Advanced Science Class Provides Research Opportunities

A new advanced research program provides students a unique opportunity to engage in research at a level usually not experienced before college.  

The program focuses on the STEM (Science Technology, Engineering and Math) field. According to the school’s web site, the new academic offering provides students with “a platform to engage in independent research within the fields of biological sciences, physical sciences, behavioral sciences, and engineering. Students with a deep interest in scientific discovery will have the ability to design and implement their own research projects throughout this year-long honors-level course.”

The program is led by Ms. Jill Walker, a science and math teacher whose official title is Director of the Advanced STEM Research Program. She believes that the STEM Research Project is a way to expand students’ scientific literacy and promotes extensive research for information.

“The goal of the class isn’t about the final answer to some research project, it’s about the process of giving students an open-ended project that they have to work through, like figuring out the background information or the questions that they have to ask, contacting scientists or engineers. It’s really about giving them the ability to follow a path toward something they’re interested in,” Walker said

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In the first trimester, students are researching and reading. They are finding and citing scientific papers and learning about their topics of interest. Ms. Walker has been assisting students find topics that they’re interested in, students are reading published papers, asking lots of questions and taking abundant notes about of the research projects being constructed.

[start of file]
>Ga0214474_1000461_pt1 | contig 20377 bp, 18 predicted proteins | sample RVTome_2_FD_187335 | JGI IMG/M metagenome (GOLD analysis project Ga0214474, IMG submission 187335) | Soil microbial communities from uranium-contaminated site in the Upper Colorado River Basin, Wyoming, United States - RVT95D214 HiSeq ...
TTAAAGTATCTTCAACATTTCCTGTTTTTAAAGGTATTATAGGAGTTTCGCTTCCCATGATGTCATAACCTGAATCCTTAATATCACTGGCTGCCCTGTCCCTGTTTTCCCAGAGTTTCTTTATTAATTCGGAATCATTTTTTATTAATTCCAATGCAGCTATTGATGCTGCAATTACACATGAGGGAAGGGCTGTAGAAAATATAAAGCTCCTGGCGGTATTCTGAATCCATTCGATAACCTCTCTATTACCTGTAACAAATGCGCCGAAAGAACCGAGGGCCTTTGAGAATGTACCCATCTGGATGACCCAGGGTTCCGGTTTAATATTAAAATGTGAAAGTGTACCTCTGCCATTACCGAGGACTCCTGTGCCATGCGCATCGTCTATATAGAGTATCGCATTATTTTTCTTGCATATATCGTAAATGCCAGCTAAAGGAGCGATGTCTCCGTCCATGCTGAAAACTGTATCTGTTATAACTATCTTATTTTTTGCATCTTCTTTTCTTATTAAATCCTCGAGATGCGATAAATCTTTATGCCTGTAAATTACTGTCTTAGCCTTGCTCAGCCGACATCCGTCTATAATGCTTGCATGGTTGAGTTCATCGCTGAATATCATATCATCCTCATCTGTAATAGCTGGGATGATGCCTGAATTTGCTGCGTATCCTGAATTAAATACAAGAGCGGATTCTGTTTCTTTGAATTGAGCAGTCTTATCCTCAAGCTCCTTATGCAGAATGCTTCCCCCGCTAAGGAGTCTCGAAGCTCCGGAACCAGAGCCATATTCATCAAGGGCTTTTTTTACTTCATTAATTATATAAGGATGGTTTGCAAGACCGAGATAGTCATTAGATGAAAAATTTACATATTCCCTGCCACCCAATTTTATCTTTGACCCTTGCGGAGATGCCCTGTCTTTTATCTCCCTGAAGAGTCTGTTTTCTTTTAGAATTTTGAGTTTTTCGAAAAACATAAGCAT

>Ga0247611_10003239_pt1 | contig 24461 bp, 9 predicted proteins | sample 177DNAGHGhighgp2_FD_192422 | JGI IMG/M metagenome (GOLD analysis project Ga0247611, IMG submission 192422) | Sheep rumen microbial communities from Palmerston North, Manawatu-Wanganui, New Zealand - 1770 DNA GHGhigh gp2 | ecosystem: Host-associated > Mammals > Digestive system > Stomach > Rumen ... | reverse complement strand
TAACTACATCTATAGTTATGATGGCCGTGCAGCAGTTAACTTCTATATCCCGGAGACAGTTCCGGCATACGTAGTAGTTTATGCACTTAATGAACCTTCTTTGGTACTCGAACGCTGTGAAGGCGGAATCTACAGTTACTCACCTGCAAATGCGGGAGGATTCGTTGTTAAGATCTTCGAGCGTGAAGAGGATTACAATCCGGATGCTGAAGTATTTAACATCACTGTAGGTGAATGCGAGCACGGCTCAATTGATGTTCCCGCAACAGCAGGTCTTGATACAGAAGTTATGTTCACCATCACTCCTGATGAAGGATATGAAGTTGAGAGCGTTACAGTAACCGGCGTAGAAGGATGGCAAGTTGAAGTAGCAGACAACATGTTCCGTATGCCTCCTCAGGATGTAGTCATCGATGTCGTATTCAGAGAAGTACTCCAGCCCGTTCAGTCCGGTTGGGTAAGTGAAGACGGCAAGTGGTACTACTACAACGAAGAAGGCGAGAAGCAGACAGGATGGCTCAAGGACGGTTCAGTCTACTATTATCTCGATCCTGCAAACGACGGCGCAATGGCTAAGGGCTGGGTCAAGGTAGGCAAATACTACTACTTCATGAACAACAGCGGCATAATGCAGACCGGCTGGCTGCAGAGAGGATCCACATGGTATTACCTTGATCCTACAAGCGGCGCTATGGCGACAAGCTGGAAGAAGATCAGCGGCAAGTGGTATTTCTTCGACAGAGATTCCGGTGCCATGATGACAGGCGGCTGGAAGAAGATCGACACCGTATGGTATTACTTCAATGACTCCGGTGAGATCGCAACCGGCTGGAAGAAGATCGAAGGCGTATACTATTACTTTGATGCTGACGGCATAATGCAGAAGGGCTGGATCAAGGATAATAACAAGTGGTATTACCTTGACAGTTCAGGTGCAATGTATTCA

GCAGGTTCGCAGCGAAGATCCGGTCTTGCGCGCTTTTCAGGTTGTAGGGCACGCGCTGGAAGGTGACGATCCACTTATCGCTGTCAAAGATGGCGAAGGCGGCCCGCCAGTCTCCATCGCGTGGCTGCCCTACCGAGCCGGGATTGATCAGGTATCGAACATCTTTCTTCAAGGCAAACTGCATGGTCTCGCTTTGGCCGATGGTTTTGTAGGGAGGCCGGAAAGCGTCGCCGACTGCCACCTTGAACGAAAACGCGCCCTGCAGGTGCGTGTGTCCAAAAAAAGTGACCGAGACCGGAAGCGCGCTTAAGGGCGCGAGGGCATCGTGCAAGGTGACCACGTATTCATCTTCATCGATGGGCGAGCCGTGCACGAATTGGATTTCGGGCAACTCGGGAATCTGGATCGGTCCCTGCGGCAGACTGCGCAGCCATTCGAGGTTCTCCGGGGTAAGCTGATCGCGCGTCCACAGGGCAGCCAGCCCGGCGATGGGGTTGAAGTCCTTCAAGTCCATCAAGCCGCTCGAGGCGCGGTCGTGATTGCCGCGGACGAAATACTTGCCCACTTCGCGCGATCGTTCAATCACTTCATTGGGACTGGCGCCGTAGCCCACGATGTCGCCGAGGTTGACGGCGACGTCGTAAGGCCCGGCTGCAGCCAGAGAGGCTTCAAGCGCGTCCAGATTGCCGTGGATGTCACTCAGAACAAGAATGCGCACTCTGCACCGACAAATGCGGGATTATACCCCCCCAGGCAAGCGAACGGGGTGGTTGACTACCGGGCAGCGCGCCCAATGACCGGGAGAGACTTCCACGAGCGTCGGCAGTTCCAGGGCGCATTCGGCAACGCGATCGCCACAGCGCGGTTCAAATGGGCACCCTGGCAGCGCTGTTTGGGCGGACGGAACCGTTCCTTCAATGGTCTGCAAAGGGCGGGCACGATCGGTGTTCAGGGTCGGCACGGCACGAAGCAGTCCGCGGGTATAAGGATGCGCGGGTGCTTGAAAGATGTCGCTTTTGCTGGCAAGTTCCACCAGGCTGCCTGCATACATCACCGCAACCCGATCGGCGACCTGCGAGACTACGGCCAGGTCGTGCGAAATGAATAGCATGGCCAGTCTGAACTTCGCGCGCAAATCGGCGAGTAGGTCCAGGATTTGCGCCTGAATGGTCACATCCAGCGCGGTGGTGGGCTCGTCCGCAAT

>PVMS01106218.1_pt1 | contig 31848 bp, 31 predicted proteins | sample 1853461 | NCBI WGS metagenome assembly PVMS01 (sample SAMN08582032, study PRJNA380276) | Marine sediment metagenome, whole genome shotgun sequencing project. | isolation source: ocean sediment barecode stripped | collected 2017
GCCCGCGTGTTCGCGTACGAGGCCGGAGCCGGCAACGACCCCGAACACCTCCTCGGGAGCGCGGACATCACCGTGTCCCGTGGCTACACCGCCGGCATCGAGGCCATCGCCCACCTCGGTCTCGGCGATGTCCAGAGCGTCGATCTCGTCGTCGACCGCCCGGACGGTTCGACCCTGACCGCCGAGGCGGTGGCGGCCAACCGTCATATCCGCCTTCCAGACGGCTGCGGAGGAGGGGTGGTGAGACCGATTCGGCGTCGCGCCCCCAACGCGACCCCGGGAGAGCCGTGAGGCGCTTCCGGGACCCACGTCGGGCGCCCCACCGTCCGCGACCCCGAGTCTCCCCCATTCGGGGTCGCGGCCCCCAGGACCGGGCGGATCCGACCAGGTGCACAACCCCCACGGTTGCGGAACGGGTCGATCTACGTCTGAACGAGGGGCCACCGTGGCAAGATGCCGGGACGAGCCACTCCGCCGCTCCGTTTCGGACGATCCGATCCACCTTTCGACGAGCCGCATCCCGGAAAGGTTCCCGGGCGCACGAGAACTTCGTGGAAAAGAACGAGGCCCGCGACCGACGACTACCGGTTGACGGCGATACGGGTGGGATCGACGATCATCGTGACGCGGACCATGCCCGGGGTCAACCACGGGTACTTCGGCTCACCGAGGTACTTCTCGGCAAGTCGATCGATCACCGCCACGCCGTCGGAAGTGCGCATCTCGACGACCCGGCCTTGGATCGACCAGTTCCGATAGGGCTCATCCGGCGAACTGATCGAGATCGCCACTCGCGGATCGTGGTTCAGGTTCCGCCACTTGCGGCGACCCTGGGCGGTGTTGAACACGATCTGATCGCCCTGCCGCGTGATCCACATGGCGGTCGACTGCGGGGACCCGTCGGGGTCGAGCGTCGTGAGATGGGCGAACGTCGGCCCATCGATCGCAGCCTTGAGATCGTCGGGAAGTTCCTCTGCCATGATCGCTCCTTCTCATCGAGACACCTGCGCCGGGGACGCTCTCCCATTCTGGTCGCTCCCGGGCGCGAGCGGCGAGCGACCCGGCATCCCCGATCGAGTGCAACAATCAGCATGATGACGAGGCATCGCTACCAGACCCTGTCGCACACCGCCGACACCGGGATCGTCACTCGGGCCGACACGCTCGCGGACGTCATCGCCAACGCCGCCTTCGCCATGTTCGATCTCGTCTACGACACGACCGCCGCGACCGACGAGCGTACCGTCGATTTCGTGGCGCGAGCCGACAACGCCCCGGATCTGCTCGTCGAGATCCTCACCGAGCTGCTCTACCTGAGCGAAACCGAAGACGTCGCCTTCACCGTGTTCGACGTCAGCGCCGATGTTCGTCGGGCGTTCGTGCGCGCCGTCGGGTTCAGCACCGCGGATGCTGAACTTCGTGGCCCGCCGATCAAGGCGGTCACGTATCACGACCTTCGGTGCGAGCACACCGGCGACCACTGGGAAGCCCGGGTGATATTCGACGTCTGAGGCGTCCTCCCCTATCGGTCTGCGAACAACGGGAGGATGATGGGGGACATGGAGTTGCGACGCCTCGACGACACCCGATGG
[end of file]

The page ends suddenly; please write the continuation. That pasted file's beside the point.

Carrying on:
Walker explained that there is a lot of flexibility in the course and provision is made for students in any STEM field as well as those curious on ways to expand and make use of  scientific apparatus in their project.

Georgia Bailey ’23 wanted to do a project on dehydration, so I said, ‘Let see what’s out there, let’s see if there is any cool equipment.’ There’s this meter that you stick on somebody’s tongue and it tells you if they’re hydrated or not. We were going around with the kids in the class practicing using this meter to make sure she knows how to use it and she’s using this as the basis for developing her project.”

STEM students gain a sense of independence as they formulate their own topics to work with and develop their projects. They develop communication skills, critical thinking, and perseverance in this course. Students often network to experts in their fields, utilize in-depth data to aid their projects, and learn to be patient to discard, change and edit their questions and projects to be more scientifically suitable.

Jacob Shain ’22 is enjoying his experience so far. “The best part is getting involved in research because a lot of high schools don’t offer that option, especially working with a doctor. It’s really a privilege,” Shain said.

Students are conducting many different projects, ranging from the effects of microplastic pollution to the study of human dehydration.

“I am studying the effects of microplastics, which are tiny pieces of plastic that pollute bodies of water, on Daphnia Magna, a type of tiny water crustacean. I will learn about how the combination of microplastics and herbicides affect creatures and plants in ecosystems,” explained Cilla Nee ‘22. 

Students in this program are graded based on their evident commitment to their project, the effort that they are putting towards answering the question their project is based on and the quality of their advanced research. 

“There is a lot of individuality and a lot of creativity with the class,” Ms. Walker said.

Students interested in Advanced STEM Research should speak with Ms. Walker or Academic Dean Ms. Carmichael to learn more about course requirements. 

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